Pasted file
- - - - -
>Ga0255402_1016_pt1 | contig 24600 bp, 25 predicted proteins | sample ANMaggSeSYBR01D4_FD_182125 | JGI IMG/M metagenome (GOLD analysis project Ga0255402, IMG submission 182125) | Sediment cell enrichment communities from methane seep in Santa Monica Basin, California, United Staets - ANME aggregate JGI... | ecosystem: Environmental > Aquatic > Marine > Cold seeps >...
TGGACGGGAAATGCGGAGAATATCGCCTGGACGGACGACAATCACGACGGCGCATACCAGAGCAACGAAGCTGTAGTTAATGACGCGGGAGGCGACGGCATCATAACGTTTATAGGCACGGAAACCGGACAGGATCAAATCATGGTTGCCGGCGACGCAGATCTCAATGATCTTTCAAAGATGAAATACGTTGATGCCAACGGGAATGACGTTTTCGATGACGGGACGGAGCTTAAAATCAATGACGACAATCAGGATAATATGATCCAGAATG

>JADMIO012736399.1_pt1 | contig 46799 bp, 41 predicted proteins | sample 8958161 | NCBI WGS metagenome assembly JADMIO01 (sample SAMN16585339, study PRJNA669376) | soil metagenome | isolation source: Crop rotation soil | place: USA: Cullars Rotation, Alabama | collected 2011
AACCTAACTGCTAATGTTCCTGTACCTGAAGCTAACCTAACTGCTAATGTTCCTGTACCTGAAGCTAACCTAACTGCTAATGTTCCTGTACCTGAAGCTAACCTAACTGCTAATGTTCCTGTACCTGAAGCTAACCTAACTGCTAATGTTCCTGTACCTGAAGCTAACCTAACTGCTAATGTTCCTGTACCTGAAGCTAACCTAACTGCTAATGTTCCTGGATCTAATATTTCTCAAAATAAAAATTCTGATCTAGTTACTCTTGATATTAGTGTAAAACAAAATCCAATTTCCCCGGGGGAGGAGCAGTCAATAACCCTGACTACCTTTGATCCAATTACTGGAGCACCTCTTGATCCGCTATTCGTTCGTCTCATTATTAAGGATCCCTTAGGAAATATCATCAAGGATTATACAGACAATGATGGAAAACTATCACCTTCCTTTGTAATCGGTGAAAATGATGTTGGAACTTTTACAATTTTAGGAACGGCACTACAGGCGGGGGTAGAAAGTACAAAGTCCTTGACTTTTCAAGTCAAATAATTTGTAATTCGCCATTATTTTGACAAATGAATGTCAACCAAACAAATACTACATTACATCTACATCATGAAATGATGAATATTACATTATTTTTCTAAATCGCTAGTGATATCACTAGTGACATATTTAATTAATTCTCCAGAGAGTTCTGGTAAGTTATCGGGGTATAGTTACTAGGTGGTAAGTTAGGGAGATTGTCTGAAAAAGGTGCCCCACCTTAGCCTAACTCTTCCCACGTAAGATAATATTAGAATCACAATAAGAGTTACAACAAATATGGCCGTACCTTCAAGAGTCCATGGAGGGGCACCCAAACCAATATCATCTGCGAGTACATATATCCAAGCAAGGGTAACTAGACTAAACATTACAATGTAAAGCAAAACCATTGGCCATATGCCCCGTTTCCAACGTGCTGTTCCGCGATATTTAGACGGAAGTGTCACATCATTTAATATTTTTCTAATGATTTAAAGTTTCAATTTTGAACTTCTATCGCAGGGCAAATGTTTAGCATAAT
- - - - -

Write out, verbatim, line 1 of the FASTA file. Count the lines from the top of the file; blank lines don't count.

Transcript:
>Ga0255402_1016_pt1 | contig 24600 bp, 25 predicted proteins | sample ANMaggSeSYBR01D4_FD_182125 | JGI IMG/M metagenome (GOLD analysis project Ga0255402, IMG submission 182125) | Sediment cell enrichment communities from methane seep in Santa Monica Basin, California, United Staets - ANME aggregate JGI... | ecosystem: Environmental > Aquatic > Marine > Cold seeps >...